Am Tour: Championship, Palmer flights crowned at 2016 National Championship


PALM HARBOR, Fla. -- It came down to a final putt on the 18th hole in the Championship flight. Gant Bills, from Plano, Texas had a five-shot lead going into the final round at the Copperhead Course, but watched it deteriorate to nothing at the 8th hole.

By the time they reached the start of the Snake Pit at No. 16, he was two up on Earl Morley, from Palm Desert, California. Morley and Bills were tied for the lead halfway thru the event before Bills pulled away in round three. But Morley made his presence felt in the final round. 

On the 18th, with a one-shot lead, Morley striped it down the middle and Bills found the bunker. Facing 205 yards in the sand to an uphill green, his 3-iron found the putting surface. Morley had about 20 feet for birdie to tie, but missed, and Bills' two-putt was enough.

Morley, despite falling short, can take comforta in the fact that his final-round, one-under 70 meant he was the only golfer to break par on the Copperhead Course in the entire Nationals field and finished ten shots clear of third place, held by Eric Condry of Fresno, California.

Bills played on the golf team at Texas Tech for two years in 1997-98, but following his college career, he walked away form the game for awhile.

"I didn't pick up a club for seven years," he said. "I kinda lost the love for the game.

"Then I started playing on the weekends, starting having fun, then I just kinda got back into it."

Bills, 37 years old with two small kids, is a member at Prestonwood Country Club in Dallas. He doesn't practice like he used to back in college, and admits his game isn't quite grooved like back in his hayday, but was able to play four rounds at Nationals in 287 (3-over par). While he had a few top 10 finishes in events in college, he admits this nationals win is his first true victory since back in his AJGA days.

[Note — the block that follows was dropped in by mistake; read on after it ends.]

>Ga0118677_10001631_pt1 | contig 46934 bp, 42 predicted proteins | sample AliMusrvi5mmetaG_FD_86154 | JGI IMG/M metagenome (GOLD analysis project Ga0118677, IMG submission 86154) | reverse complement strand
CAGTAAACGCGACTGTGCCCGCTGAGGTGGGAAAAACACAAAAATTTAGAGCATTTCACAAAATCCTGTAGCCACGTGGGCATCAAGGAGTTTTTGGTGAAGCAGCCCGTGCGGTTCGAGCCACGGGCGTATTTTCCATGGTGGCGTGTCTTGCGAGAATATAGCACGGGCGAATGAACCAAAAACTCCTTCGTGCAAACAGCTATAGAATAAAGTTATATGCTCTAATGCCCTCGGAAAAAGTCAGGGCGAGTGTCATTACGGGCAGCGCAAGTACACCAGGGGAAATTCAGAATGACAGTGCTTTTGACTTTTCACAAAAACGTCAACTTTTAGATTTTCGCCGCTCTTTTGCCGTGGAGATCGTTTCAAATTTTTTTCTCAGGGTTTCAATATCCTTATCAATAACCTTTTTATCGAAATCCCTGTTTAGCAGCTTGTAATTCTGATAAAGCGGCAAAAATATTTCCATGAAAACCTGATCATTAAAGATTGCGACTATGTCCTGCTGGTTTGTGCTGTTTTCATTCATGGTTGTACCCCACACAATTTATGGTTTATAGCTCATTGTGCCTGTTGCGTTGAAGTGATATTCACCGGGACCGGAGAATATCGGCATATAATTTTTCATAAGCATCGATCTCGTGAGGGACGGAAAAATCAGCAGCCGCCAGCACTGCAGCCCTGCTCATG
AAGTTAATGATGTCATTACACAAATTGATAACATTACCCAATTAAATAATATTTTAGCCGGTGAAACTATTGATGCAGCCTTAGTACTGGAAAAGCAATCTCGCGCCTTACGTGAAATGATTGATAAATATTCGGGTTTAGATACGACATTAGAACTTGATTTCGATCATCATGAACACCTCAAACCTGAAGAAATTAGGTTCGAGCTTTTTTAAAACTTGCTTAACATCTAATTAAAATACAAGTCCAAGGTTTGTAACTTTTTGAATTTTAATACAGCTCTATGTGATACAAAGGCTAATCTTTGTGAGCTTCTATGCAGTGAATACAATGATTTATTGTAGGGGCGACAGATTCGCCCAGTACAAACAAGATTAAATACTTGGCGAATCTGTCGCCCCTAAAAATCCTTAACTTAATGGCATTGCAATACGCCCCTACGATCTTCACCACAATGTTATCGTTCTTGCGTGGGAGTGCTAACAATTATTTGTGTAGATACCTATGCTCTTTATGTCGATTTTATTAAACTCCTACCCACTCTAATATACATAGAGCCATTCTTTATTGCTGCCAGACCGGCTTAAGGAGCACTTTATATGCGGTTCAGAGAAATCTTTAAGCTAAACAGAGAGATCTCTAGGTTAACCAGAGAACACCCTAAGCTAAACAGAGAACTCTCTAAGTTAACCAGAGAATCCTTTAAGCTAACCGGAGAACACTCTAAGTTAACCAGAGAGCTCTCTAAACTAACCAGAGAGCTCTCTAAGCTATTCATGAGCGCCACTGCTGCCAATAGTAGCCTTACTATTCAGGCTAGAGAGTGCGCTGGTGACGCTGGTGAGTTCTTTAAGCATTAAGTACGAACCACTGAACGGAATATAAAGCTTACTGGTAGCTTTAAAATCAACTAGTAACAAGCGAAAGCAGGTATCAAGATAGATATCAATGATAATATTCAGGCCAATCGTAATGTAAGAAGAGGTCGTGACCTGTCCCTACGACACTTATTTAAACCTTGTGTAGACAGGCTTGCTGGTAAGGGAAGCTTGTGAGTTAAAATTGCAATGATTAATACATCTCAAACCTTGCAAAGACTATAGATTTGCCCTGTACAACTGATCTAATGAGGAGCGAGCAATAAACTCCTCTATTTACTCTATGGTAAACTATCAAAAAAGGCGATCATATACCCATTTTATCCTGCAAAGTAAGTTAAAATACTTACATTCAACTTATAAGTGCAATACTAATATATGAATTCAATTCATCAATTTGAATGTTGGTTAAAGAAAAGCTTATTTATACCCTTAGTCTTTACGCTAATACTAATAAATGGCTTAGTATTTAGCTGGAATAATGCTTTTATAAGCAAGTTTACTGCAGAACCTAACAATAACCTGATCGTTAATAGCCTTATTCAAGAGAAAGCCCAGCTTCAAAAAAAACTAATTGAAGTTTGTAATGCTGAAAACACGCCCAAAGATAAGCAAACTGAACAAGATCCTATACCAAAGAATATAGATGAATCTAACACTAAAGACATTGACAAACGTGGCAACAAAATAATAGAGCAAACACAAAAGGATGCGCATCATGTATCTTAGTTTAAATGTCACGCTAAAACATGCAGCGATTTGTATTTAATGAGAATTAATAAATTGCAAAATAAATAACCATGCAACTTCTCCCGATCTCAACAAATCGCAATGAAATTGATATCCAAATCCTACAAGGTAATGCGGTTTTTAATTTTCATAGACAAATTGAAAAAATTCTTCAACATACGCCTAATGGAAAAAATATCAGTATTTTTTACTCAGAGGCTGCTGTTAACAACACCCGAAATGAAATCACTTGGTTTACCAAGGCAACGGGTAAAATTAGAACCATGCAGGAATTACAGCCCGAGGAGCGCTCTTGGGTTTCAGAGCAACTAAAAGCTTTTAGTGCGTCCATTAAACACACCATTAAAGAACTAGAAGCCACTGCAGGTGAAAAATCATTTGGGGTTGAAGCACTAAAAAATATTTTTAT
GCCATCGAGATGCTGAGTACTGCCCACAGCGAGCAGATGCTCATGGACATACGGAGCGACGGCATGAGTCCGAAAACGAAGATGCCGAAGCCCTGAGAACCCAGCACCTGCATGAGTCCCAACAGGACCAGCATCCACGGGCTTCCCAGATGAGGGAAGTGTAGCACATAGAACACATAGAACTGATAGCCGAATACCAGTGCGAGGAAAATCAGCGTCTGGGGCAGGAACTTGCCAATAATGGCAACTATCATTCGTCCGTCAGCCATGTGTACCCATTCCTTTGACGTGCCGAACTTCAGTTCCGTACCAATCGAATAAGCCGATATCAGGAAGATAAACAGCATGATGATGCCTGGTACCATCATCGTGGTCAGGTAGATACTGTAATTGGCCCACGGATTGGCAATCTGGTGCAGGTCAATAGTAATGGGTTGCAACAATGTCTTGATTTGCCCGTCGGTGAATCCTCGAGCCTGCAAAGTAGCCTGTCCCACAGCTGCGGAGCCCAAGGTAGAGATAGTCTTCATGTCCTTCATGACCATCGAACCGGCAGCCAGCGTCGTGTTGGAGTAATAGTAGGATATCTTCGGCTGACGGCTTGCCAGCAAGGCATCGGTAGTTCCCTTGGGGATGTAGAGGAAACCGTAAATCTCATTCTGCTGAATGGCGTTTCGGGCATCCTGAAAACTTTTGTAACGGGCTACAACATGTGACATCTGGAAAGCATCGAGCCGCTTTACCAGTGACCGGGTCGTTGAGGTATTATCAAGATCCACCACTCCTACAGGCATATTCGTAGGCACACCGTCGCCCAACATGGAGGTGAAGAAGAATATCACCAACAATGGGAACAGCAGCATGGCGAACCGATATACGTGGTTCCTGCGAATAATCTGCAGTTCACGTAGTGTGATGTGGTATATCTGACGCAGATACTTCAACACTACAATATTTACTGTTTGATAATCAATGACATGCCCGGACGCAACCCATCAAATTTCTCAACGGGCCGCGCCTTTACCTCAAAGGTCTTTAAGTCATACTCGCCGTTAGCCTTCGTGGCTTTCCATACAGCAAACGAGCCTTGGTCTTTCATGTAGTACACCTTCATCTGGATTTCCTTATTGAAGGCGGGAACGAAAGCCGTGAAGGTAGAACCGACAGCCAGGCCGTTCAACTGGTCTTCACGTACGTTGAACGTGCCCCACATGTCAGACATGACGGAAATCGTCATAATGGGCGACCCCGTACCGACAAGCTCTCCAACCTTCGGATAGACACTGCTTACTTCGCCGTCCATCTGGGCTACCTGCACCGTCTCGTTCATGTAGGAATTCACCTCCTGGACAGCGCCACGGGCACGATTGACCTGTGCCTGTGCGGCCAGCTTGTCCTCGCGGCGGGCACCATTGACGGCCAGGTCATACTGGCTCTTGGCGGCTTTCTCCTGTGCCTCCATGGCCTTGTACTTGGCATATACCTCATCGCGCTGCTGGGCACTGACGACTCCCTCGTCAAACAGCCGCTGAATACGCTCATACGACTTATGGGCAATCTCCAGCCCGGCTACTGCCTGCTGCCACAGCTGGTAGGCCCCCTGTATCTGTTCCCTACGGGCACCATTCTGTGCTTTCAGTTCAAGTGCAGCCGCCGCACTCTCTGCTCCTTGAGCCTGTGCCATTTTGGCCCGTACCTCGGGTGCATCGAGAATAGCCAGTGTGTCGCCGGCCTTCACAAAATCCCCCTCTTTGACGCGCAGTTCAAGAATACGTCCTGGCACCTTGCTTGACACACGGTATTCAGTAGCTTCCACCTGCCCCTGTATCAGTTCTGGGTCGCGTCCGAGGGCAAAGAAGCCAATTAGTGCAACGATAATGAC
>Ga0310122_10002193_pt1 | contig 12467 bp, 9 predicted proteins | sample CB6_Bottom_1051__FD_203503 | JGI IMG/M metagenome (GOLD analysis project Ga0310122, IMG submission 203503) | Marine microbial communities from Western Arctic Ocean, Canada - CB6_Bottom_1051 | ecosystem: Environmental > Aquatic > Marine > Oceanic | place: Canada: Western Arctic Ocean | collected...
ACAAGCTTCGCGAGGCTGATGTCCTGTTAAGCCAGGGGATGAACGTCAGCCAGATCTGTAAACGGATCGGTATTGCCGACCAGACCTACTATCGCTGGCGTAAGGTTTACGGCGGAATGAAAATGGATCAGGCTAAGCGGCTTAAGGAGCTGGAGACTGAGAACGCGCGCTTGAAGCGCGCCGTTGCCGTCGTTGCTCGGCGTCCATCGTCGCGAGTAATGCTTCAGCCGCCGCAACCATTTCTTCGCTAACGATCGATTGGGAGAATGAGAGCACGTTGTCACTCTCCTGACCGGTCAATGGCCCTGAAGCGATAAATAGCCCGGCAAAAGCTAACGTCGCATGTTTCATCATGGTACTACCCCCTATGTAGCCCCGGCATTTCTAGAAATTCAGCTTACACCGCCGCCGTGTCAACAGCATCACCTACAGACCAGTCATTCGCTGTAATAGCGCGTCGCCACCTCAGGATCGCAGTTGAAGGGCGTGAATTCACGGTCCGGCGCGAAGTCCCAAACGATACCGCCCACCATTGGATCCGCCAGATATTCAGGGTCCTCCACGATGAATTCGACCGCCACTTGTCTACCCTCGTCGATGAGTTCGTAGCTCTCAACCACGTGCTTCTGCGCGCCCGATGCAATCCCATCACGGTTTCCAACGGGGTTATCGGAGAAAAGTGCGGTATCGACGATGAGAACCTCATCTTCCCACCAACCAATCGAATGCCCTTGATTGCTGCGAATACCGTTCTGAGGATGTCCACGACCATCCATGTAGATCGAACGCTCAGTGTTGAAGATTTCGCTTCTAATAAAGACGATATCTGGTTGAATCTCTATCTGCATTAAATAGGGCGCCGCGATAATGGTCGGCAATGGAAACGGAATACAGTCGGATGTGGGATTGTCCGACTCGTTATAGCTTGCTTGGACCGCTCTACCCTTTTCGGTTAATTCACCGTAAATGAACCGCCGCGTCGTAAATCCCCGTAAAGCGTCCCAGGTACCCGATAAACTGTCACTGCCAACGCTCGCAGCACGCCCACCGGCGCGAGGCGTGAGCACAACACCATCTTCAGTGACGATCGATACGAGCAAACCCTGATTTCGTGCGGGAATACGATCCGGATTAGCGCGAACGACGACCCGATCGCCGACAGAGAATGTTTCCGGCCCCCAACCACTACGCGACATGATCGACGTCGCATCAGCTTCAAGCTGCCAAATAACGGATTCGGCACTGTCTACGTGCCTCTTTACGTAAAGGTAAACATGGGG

This isn't the last big event for Bills. He'll ride this wave of confidence into his club championship in October and then consider some other national qualifying amateur events next season along with his Golf Channel Am Tour schedule.

Steady Prok takes home Palmer flight

Many of the golfers in the Palmer flight (4.0-7.9 handicaps) certainly show flashes of golf good enough to flirt with scratch. For Joshua Prok, from Baberton, Ohio, a recent 67 shot during a casual round revealed he may very well have scratch game in him somewhere. Now 31, he didn't pick up golf until his baseball career ended in high school due to a throwing injury.

"It was addicting," he said, liking the fact that unlike baseball, golf is a sport you can play and practice by yourself.

He joined the Golf Channel Am Tour in 2013 as a player who normally shot in the high-80s.

Fast forward to 2016 and Prok found himself close to the lead all four rounds in his first national championship. Early in the final round, he was two shots back, but made a 25-footer for bogey on the 5th hole and birdied the next two holes to take the lead.

With a two-shot lead in the final round heading to the 18th tee. A brief lightning delay of 30 minutes forced him to sit and think about a tough tee shot coming up on Innisbrook's Island course.

"I was a bit nervous," Prok said. "The 18th tee shot is kinda tough, sitting there, dwelling on everything that can go wrong.

"But I got up there and I hit it good."

Prok shot 76 and won by two shots over Cole Phillips, from Phenix, Alabama, who bounced back from a 3rd round 84 on the Copperhead course with a 76 of his own. Greg Bubela, from Whitby, Ontario, Canada, placed third. Also in the final group was Michael Rizarri, who won the National Championship in 2015 in the Hogan flight. Now in the thick of the race for the Palmer crown, he found himself in the lead heading to the back nine thanks to largely to great scrambling around the green. But ultimately his ball striking wasn't up to snuff, hitting just one green all day. 

"They just started throwing darts," said Rizarri of his playing partners. "[Prok] didn't have a putt outside ten feet.

"It shows what I have to improve on. But I'm up for the challenge and doing it again."